24. Like Faberge eggs: JEWELED. Just in time for my family's early Easter celebration. Though they may be slightly too elaborate for our humble tastes.

25. Puget Sound, e.g.: ESTUARY. An estuary is a water passage where the tide meets a river current. Your current events item of the day.

26. Rose garden bane: APHIDS. They will eat your plants. Lady bugs will eat them. I believe it's bugs, all the way down.

28. Back out: RENEGE. Just this morning, I reneged the car from my garage. Otherwise, it means to fail to carry out a promise or commitment. For shame!

30. Slowing, in mus.: RIT. Abbrev. for RITARDANDO, literally, slowing down in Italian.

32. Oscar night devotees: MOVIE FANS. I guess I'm not one, since I just don't care.

34. Poet McKuen: ROD. An American poet. Here is his home page. Clear Ayes, do you have a favorite?

36. Half a sleeping pair: TWIN BED. Another nice misdirection. A pair of matching beds, each suited for a single sleeper. I wanted jammies.

37. Mediterranean hot spot: RIVIERA. The Mediterranean coast of France and Italy with many nice beaches. Those who have been there can tell us about it.

38. Bert has one, but not Ernie: UNIBROW: A single continuous eyebrow extending over both eyes, or a condition with enough hair between the brows to suggest that effect. Here's the boys.

39. "Too many more to mention" abbr.: ET. AL. Latin for, "and others."

41. Expert: DAB HAND. Evidently, this is a British Isles expression.

42. Idiosyncratic: STRANGE. Close enough, I guess. One of my favorite novels was Idiosyncratic in an Idiosyncratic Land.

44. Banderillero's foe: EL TORO. In bullfighting, El Banderillero sticks little flags into the bull's shoulders. Don't ask me why.

45. "Doonesbury" hippie: ZONKER. A cool dude, BRO.

48. Indian royal: RAJAH

51. Hugh Laurie's alma mater: ETON. Is ETON everybody's alma mater? And Who is High Laurie? Anyway, nice EAT IN - ETON echo.

52. Vanishing slope sight: T-BAR. A device to pull you up the ski slope, so you can slide back down again. Why are they vanishing?

54. Three dots, to Morse: ESS. Three dots indicate the letter "S" in Morse code. Hence the famous dot-dot-dot, dash-dash-dash, dot-dot-dot for SOS.

55. Familia member: TIO. Tio is Spanish for uncle.

57. Top at the shore: BRA. The top part off a lady's two piece swim suit, and a great way to top off this puzzle.

Well, I might not have EXCEEDED my time tonight, but I certainly EXTENDED it.

Answer grid.

Picture of the Day: Here is a great photo of our fellow LA Times solver Dodo and her late husband. Here is a closer look at Dodo's avatar picture. Dodo is a 84-year-old retired teacher living in Stockton, CA.



Mar 26, 2010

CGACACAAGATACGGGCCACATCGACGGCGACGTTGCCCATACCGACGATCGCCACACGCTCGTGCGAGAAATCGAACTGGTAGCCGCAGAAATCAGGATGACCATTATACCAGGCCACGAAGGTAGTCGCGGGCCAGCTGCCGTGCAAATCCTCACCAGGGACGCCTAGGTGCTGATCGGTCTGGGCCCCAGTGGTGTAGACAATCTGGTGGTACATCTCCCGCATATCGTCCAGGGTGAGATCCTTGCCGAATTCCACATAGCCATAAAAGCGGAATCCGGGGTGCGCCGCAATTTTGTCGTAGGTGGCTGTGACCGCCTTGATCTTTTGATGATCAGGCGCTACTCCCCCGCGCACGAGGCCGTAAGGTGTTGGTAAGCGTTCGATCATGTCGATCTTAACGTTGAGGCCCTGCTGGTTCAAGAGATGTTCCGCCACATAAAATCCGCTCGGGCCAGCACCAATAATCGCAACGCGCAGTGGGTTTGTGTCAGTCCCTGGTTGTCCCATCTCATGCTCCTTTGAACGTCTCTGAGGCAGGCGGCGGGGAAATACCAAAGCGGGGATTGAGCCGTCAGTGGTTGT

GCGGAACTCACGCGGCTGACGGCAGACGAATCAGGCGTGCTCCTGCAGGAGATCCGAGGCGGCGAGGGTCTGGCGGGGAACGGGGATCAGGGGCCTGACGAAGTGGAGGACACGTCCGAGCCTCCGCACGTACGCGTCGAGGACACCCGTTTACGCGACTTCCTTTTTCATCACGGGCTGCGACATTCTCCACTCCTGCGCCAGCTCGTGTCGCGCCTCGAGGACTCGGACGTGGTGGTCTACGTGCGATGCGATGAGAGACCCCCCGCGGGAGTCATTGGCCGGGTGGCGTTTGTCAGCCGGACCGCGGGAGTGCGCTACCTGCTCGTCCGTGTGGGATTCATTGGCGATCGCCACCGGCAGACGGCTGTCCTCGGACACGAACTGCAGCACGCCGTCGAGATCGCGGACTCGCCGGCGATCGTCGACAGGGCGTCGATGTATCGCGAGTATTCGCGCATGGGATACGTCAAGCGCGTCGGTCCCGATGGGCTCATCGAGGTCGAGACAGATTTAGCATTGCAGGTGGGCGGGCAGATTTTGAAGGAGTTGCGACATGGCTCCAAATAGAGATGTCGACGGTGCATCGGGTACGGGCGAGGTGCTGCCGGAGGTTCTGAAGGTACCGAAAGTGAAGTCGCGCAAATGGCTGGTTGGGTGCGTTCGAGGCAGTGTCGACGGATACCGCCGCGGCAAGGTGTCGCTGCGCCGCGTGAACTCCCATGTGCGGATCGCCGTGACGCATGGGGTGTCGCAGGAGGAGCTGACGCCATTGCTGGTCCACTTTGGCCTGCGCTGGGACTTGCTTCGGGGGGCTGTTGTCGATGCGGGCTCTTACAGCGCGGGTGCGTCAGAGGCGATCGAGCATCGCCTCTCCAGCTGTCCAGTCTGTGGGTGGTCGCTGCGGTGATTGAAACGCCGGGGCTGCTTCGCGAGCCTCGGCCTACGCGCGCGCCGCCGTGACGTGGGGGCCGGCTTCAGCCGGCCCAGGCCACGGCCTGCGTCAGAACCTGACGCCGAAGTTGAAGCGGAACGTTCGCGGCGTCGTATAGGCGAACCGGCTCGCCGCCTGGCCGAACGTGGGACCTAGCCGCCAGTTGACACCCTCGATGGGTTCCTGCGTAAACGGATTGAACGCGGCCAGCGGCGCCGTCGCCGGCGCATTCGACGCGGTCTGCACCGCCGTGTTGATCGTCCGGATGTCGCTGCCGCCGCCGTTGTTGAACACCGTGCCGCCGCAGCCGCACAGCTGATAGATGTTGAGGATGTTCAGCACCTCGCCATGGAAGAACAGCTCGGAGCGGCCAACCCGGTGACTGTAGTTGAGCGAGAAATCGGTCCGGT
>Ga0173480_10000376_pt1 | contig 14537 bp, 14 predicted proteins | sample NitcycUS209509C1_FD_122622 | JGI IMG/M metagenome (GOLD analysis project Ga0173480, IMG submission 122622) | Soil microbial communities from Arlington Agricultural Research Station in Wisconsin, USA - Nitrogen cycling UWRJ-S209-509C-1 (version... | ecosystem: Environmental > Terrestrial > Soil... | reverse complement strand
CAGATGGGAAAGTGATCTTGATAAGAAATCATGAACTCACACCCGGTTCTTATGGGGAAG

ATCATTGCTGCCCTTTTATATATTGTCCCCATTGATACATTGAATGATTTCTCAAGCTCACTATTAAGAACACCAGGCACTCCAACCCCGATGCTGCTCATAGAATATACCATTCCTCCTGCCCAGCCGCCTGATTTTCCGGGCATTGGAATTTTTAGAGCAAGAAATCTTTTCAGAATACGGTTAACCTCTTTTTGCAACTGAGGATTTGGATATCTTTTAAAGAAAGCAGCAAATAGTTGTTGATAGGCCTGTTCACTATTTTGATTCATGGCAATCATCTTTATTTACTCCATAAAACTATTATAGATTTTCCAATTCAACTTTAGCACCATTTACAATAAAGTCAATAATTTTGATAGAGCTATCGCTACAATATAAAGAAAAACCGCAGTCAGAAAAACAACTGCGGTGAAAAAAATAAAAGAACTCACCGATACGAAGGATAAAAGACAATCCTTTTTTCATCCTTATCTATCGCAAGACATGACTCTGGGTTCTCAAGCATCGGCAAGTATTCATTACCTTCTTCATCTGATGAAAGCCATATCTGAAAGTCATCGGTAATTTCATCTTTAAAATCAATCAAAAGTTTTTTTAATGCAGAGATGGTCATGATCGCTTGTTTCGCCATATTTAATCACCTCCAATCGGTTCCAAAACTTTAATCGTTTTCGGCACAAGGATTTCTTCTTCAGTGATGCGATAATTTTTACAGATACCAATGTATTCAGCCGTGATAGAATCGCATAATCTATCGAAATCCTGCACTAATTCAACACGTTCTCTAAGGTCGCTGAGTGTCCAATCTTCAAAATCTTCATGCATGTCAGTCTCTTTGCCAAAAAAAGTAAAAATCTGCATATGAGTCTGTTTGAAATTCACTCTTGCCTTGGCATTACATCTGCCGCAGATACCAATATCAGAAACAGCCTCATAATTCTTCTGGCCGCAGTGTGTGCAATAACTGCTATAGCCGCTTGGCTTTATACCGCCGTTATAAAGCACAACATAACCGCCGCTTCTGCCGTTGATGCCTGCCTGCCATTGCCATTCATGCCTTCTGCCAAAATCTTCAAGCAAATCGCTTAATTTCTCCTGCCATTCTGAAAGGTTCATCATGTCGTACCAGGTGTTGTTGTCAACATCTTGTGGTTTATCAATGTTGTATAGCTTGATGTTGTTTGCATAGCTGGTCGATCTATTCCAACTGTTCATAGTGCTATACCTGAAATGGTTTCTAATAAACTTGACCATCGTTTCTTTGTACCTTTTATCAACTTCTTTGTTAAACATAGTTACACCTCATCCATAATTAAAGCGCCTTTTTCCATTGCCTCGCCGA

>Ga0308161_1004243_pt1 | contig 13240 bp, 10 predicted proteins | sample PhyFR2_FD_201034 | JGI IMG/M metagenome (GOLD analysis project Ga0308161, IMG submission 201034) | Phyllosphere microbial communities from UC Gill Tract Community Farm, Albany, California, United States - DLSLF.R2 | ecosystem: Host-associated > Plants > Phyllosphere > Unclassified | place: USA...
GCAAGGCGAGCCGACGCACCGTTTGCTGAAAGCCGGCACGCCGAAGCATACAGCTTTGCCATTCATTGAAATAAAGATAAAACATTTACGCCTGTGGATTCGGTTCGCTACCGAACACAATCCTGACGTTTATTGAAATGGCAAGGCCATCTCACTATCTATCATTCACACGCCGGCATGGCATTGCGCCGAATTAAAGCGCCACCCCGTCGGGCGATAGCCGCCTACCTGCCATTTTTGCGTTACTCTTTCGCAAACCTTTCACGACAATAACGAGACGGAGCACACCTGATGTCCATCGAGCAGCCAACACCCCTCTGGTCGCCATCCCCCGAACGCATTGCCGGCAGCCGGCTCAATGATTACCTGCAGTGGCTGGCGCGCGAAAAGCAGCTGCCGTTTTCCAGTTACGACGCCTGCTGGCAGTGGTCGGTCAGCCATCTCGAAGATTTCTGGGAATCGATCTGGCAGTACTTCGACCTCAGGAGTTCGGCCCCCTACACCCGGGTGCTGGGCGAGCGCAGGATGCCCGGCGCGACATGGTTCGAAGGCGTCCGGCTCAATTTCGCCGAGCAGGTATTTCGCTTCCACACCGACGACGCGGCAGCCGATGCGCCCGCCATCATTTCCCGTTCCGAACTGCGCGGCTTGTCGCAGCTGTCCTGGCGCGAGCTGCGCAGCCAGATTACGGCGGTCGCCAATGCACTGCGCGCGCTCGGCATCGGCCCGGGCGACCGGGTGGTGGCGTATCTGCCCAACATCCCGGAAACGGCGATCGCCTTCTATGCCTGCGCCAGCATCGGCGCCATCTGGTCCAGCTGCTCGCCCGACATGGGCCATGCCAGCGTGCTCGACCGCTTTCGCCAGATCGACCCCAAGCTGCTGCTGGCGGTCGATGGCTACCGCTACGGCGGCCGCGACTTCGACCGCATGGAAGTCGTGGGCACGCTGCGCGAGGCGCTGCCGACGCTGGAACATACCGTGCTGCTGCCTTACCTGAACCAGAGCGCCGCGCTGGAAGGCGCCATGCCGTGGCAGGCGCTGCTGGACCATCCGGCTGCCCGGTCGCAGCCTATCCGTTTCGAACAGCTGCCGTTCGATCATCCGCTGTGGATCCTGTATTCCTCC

Friday March 26, 2010 Gary Steinmehl

Theme: THE POWER OF TEN (51A. Exponential measurement, and in a way, what's demonstrated in how answers were formed in 20-, 34- and 41-Across?) - IO, which looks like Arabic number 10 in a way, is attached to the end of each common phrase.

20A. Barbecue area without chairs?: STANDING PAT(IO). Standing Pat.

34A. Relative value used in a scientific workplace?: LABORATORY RAT(IO). Laboratory Rat.

41A. Small apartment for a comical septet?: SEVEN CARD STUD(IO). Seven-Card Stud. Poker game. (Card is a slang for someone who is comical/facetious. Thanks, Dennis.)

Then we also have OHIO (63A. One of Pittsburgh's Three Rivers). OH, IO, marvelous! Did you guys catch the IO & 10 connection immediately? I hope Bill G did. He just encountered a similar gimmick in another puzzle.

I really like the theme tie-in entry THE POWER OF TEN. It certainly spices up our regular add/delete/substitute a letter string Friday fare, exponentially.

The four 9-letter non-theme answers all crumbled easily for me, with their straightforward clues. Did struggle a bit with a few short entries, very deceptive clues with several alternative answers.


1. Sugar substitute?: DEAR. Endearment "Sugar" substitute. The intersecting DOT (1D. Pointillism unit) prevented me from filling in BABY/BABE. Shout-out to our Dot, whose husband Irv will be 96 years old at the end of this month. Possibly the oldest crossword solver in our group.

5. Flirtation: PASS

9. Travel needs, perhaps: VISAS. Travel abroad.

14. End of an estimate: OR SO

15. Rival rival: ALPO. Not familiar with the pet food brand Rival.

16. __ coffee: IRISH. I wanted TEA OR.

17. Hobart resident: TASMANIAN. Did not know Hobart is the capital of Tasmania, though the answer appeared rather swiftly.

19. Lip-smacking: TASTY.

22. Certain mil. member: NCO

23. Gray head?: LEE (R. E. ). The Civil War "Gray" side. Great clue.

24. Cereal ingredient: BRAN

27. Stallone role: RAMBO. Did you want ROCKY also?

31. Plant activity: Abbr.: MFG (Manufacturing)

38. Lost a lap?: AROSE. Mine was STOOD. At least, I was in the correct "lap" direction.

39. Padre's hermana: TIA. Hermana is Spanish for "sister". Father's sister = Aunt. Several Spanish references in the grid.

40. Snacking (on) to excess: OD'ING. Overdosing.

44. Before, in verse: ERE

45. Backspace, often: ERASE. And ERROR (61. What an X may indicate).